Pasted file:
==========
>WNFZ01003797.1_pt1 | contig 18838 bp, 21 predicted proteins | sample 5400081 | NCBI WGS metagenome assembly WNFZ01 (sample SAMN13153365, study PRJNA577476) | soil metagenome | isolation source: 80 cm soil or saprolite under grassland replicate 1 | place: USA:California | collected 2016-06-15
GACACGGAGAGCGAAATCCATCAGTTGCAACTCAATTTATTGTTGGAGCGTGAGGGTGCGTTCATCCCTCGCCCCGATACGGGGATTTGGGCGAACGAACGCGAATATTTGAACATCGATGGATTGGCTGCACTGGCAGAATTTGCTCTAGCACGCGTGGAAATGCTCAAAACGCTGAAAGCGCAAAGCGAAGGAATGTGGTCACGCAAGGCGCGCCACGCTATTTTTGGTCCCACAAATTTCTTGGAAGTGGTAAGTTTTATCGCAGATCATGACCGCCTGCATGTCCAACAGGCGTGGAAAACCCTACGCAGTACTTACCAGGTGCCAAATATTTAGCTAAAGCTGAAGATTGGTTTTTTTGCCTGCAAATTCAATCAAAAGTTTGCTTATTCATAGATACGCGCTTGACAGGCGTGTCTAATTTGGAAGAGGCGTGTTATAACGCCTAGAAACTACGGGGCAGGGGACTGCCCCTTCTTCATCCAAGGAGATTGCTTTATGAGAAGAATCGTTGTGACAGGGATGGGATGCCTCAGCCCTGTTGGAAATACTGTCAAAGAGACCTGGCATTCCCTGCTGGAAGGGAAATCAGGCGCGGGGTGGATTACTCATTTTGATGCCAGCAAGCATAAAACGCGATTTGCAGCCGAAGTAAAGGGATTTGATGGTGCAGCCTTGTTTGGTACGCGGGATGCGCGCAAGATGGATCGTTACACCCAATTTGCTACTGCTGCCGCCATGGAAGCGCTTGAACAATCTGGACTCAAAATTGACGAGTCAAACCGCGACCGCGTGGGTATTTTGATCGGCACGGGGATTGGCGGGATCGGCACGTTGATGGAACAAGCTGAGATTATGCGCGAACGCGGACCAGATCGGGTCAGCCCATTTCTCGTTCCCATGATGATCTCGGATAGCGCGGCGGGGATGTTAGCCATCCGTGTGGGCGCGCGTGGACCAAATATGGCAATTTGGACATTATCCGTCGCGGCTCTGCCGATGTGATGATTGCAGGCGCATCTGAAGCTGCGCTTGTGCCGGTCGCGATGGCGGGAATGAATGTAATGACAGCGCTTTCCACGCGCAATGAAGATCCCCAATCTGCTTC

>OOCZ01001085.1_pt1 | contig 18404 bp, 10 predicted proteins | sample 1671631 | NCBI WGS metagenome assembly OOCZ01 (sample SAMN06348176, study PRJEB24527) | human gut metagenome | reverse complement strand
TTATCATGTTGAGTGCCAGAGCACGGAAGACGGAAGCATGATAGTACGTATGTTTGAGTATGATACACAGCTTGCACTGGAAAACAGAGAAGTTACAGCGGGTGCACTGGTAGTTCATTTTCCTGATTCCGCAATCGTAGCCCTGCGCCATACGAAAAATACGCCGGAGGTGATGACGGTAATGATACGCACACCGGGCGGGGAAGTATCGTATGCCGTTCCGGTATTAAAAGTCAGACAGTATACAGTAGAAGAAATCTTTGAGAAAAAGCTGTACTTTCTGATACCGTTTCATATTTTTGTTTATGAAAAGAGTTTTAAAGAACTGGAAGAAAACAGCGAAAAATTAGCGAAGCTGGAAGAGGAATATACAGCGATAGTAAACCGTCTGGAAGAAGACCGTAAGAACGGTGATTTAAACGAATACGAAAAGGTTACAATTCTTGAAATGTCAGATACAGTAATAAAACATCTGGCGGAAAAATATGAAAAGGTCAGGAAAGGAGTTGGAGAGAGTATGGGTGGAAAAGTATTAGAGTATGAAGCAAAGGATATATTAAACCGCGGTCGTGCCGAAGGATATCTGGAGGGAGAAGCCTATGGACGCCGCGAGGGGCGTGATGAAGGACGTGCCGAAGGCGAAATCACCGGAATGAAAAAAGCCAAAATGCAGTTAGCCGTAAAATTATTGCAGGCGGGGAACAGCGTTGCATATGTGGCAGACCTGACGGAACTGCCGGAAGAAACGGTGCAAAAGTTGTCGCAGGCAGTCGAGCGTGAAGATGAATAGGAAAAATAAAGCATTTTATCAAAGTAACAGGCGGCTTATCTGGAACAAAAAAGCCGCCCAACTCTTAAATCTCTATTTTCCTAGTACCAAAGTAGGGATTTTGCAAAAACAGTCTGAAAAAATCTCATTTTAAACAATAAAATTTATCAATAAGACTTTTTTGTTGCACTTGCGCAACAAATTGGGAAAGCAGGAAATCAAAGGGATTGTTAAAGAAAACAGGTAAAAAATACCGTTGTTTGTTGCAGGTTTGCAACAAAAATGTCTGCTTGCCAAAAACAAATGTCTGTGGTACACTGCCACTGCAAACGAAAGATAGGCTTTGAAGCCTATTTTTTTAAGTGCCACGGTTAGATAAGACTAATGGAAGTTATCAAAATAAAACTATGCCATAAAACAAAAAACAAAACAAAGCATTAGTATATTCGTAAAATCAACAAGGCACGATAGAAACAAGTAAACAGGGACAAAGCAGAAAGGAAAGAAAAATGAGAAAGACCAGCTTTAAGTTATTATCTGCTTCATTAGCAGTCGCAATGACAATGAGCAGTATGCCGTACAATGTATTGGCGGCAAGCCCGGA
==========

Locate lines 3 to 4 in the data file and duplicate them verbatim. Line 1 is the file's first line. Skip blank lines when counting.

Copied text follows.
>OOCZ01001085.1_pt1 | contig 18404 bp, 10 predicted proteins | sample 1671631 | NCBI WGS metagenome assembly OOCZ01 (sample SAMN06348176, study PRJEB24527) | human gut metagenome | reverse complement strand
TTATCATGTTGAGTGCCAGAGCACGGAAGACGGAAGCATGATAGTACGTATGTTTGAGTATGATACACAGCTTGCACTGGAAAACAGAGAAGTTACAGCGGGTGCACTGGTAGTTCATTTTCCTGATTCCGCAATCGTAGCCCTGCGCCATACGAAAAATACGCCGGAGGTGATGACGGTAATGATACGCACACCGGGCGGGGAAGTATCGTATGCCGTTCCGGTATTAAAAGTCAGACAGTATACAGTAGAAGAAATCTTTGAGAAAAAGCTGTACTTTCTGATACCGTTTCATATTTTTGTTTATGAAAAGAGTTTTAAAGAACTGGAAGAAAACAGCGAAAAATTAGCGAAGCTGGAAGAGGAATATACAGCGATAGTAAACCGTCTGGAAGAAGACCGTAAGAACGGTGATTTAAACGAATACGAAAAGGTTACAATTCTTGAAATGTCAGATACAGTAATAAAACATCTGGCGGAAAAATATGAAAAGGTCAGGAAAGGAGTTGGAGAGAGTATGGGTGGAAAAGTATTAGAGTATGAAGCAAAGGATATATTAAACCGCGGTCGTGCCGAAGGATATCTGGAGGGAGAAGCCTATGGACGCCGCGAGGGGCGTGATGAAGGACGTGCCGAAGGCGAAATCACCGGAATGAAAAAAGCCAAAATGCAGTTAGCCGTAAAATTATTGCAGGCGGGGAACAGCGTTGCATATGTGGCAGACCTGACGGAACTGCCGGAAGAAACGGTGCAAAAGTTGTCGCAGGCAGTCGAGCGTGAAGATGAATAGGAAAAATAAAGCATTTTATCAAAGTAACAGGCGGCTTATCTGGAACAAAAAAGCCGCCCAACTCTTAAATCTCTATTTTCCTAGTACCAAAGTAGGGATTTTGCAAAAACAGTCTGAAAAAATCTCATTTTAAACAATAAAATTTATCAATAAGACTTTTTTGTTGCACTTGCGCAACAAATTGGGAAAGCAGGAAATCAAAGGGATTGTTAAAGAAAACAGGTAAAAAATACCGTTGTTTGTTGCAGGTTTGCAACAAAAATGTCTGCTTGCCAAAAACAAATGTCTGTGGTACACTGCCACTGCAAACGAAAGATAGGCTTTGAAGCCTATTTTTTTAAGTGCCACGGTTAGATAAGACTAATGGAAGTTATCAAAATAAAACTATGCCATAAAACAAAAAACAAAACAAAGCATTAGTATATTCGTAAAATCAACAAGGCACGATAGAAACAAGTAAACAGGGACAAAGCAGAAAGGAAAGAAAAATGAGAAAGACCAGCTTTAAGTTATTATCTGCTTCATTAGCAGTCGCAATGACAATGAGCAGTATGCCGTACAATGTATTGGCGGCAAGCCCGGA